ORA-02291: integrity constraint (HR.EMP_DEPT_FK) violated - parent key not found

This message is not particular useful to the average user as they wont know what EMP_DEPT_FK is, what an integrity constraint is, or why the parent key is not found.

Via ADF BC can we provide a more useful message?

Section "25.8.3 How to Customize Error Messages for Database Constraint Violations" of the "Application Development Framework Developer's Guide for Forms/4GL Developers" manual outlines that a standard ADF BC project can be extended with a custom message bundle to customise the database's constraint error messages when caught by the midtier. Note to implement this, as noted in section 25.8.3, you must follow steps 1 to 5 of section 25.8.1. Take care to follow the special Note in step 3 if you're using JDev 10.1.3+, though it appears unnecessary in JDev 11g.

Section 25.8.3 shows us how to create a custom message bundle class for our ADF BC project, which is comprised of key-value message pairs, where we can list our constraint names and the custom message we wish to show respectively.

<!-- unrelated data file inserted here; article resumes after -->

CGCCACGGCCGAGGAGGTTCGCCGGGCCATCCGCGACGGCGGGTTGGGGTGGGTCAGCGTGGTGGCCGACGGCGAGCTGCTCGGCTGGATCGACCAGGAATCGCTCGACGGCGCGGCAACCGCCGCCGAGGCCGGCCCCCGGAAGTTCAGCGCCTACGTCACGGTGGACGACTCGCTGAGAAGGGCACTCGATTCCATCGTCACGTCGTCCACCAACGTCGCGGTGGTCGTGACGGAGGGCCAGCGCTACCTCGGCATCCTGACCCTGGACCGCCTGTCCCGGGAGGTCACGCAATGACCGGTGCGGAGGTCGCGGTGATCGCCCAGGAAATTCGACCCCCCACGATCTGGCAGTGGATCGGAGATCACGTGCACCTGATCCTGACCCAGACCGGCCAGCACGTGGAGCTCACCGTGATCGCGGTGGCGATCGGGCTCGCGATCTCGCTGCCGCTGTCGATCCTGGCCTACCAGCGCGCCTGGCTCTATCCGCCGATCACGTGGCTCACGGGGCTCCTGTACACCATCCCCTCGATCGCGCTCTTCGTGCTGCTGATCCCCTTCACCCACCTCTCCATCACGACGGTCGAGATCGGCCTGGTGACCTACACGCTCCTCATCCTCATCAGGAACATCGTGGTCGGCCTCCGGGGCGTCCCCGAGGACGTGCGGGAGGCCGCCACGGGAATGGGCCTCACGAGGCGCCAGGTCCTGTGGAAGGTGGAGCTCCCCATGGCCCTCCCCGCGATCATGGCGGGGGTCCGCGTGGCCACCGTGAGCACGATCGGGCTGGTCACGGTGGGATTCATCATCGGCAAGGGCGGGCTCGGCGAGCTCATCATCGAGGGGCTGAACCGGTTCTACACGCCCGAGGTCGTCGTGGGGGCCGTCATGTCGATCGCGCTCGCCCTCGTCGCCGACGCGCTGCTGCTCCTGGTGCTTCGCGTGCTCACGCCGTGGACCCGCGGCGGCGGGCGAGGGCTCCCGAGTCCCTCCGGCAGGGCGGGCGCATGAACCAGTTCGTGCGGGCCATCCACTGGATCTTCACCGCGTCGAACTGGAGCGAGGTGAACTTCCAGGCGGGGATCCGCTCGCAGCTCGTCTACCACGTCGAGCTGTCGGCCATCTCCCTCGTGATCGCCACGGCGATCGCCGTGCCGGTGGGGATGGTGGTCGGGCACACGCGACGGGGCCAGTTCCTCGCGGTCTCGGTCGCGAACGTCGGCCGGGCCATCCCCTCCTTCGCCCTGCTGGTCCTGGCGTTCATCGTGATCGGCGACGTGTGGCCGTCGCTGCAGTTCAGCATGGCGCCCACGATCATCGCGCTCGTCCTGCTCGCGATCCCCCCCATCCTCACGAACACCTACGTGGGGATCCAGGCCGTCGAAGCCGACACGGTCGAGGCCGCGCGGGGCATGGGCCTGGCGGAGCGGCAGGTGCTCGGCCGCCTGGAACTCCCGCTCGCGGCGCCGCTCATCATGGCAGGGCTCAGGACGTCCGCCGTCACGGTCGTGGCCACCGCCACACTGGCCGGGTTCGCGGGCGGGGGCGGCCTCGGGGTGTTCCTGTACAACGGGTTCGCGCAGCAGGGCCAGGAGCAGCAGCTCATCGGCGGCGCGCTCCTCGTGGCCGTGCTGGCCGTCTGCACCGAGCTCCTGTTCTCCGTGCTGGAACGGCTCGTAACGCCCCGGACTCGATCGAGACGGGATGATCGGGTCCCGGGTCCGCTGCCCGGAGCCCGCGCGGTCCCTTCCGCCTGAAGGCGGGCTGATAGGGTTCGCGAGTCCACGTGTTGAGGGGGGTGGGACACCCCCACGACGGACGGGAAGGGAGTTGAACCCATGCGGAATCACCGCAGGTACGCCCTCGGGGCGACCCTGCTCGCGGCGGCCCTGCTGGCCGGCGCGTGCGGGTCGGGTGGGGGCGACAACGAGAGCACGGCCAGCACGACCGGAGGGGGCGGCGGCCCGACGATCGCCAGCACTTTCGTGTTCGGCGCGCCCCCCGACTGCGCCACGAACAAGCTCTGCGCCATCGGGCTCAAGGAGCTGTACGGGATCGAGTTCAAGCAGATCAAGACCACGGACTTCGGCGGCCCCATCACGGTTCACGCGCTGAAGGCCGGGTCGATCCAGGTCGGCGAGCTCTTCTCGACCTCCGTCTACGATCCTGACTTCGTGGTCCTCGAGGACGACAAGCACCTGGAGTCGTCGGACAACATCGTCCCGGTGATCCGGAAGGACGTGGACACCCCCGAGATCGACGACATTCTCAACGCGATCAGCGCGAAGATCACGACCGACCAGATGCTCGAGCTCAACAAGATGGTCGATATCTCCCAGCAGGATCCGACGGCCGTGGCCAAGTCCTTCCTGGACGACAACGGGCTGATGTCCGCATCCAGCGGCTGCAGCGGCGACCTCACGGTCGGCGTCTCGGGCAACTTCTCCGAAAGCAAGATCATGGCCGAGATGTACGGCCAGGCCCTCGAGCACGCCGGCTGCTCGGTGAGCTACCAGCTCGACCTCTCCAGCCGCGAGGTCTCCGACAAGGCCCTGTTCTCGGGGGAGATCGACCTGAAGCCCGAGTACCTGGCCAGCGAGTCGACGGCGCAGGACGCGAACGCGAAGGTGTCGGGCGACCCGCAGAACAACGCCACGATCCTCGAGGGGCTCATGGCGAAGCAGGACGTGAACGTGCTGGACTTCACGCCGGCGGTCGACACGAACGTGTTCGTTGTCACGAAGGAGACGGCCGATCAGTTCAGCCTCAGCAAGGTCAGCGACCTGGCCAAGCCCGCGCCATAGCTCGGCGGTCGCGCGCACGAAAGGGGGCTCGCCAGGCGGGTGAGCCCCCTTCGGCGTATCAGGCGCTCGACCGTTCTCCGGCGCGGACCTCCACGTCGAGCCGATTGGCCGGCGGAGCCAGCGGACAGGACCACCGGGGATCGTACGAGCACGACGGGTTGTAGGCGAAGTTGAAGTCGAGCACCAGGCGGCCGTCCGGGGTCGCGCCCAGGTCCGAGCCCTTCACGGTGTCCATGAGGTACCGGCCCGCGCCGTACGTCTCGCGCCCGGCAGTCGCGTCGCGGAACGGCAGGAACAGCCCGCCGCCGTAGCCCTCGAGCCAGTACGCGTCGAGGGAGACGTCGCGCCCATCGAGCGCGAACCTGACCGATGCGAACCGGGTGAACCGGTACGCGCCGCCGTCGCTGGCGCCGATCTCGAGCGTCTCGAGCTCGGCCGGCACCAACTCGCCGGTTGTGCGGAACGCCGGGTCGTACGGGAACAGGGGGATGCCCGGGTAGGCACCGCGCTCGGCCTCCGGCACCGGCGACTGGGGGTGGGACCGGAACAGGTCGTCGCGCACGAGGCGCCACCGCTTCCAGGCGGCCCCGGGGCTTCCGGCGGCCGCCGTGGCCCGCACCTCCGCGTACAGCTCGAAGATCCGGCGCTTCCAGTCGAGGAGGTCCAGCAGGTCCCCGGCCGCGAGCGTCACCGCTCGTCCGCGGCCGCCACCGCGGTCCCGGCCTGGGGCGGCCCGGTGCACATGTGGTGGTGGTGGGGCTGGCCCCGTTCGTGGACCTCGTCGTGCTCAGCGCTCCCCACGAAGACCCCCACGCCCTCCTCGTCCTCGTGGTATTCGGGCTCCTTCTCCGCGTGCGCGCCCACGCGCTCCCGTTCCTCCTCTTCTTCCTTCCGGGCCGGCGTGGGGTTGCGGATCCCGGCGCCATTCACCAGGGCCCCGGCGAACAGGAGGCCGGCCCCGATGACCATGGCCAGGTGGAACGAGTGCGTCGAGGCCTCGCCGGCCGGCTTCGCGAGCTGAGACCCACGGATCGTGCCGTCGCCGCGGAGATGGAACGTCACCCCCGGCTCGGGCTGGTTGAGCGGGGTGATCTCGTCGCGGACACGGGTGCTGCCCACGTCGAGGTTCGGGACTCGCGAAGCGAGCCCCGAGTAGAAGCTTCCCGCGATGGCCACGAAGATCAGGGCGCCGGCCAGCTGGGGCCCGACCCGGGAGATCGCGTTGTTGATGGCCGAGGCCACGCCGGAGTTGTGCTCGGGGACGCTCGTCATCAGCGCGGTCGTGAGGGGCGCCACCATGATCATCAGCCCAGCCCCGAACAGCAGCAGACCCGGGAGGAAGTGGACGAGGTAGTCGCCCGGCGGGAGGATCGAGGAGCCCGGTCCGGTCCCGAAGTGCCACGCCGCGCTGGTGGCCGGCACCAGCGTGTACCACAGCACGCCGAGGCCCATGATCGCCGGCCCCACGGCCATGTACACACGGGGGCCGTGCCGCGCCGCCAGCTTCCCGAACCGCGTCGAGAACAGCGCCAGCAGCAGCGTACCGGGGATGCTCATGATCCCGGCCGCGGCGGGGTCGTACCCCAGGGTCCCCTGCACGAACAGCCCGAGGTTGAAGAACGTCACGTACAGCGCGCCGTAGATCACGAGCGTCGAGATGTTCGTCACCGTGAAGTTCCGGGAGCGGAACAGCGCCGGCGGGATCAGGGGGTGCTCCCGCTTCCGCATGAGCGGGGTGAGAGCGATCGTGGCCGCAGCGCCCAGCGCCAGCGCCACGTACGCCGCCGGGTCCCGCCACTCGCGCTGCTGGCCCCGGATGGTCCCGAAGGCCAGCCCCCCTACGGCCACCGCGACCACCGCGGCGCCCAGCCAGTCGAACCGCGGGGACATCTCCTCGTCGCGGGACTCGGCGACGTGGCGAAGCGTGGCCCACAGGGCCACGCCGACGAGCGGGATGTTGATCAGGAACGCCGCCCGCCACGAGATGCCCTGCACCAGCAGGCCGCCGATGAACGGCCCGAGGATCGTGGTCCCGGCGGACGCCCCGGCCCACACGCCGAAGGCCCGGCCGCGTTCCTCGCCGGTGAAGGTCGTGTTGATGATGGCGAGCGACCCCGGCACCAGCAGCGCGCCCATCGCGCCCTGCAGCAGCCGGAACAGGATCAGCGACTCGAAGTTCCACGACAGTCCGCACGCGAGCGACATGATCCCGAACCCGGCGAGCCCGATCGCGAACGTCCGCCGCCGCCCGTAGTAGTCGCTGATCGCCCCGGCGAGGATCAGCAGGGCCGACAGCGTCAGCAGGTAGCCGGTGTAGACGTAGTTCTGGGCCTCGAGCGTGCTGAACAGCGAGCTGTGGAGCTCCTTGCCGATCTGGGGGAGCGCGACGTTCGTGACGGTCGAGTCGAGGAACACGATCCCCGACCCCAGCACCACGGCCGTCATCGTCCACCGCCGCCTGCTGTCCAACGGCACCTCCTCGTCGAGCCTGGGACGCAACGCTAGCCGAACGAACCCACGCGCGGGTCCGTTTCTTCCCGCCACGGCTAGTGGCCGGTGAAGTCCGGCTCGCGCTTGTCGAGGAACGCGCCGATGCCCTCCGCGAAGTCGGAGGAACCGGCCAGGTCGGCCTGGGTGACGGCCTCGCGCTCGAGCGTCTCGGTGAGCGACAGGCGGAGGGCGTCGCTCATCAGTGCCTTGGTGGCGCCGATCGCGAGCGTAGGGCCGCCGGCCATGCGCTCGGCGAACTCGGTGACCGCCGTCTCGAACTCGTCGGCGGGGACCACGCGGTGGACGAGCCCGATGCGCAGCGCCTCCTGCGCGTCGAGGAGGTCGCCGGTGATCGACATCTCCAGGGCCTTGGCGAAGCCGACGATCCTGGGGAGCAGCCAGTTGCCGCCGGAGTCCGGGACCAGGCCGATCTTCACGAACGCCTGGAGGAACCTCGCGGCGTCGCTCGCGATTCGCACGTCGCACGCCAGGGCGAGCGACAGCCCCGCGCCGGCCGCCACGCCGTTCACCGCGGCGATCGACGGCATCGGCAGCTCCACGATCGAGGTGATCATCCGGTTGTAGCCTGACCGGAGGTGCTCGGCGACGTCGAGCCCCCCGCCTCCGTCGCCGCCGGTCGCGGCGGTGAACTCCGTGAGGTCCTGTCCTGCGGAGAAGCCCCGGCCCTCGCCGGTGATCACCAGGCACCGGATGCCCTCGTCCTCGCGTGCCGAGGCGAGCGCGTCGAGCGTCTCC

If we consider the HR.employees tables named constraints, of which there are 4 not null constraints, 1 uk, 1 pk, and 3 fk constraints, we could create the following custom message bundle class to cover off all the constraints:

public class MessageBundle1 extends ListResourceBundle {

private static final Object[][] sMessageStrings = new String[][] {
{ "EMP_LAST_NAME_NN" ,"A not null error message0" }
,{ "EMP_EMAIL_NN" ,"A not null error message1" }
,{ "EMP_HIRE_DATE_NN" ,"A not null error message2" }
,{ "EMP_JOB_NN" ,"A not null error message3" }
,{ "EMP_SALARY_MIN" ,"A check error message4" }
,{ "EMP_EMAIL_UK" ,"A unique key error message5" }
,{ "EMP_EMP_ID_PK" ,"A primary key error message6" }
,{ "EMP_DEPT_FK" ,"A foreign key error message7" }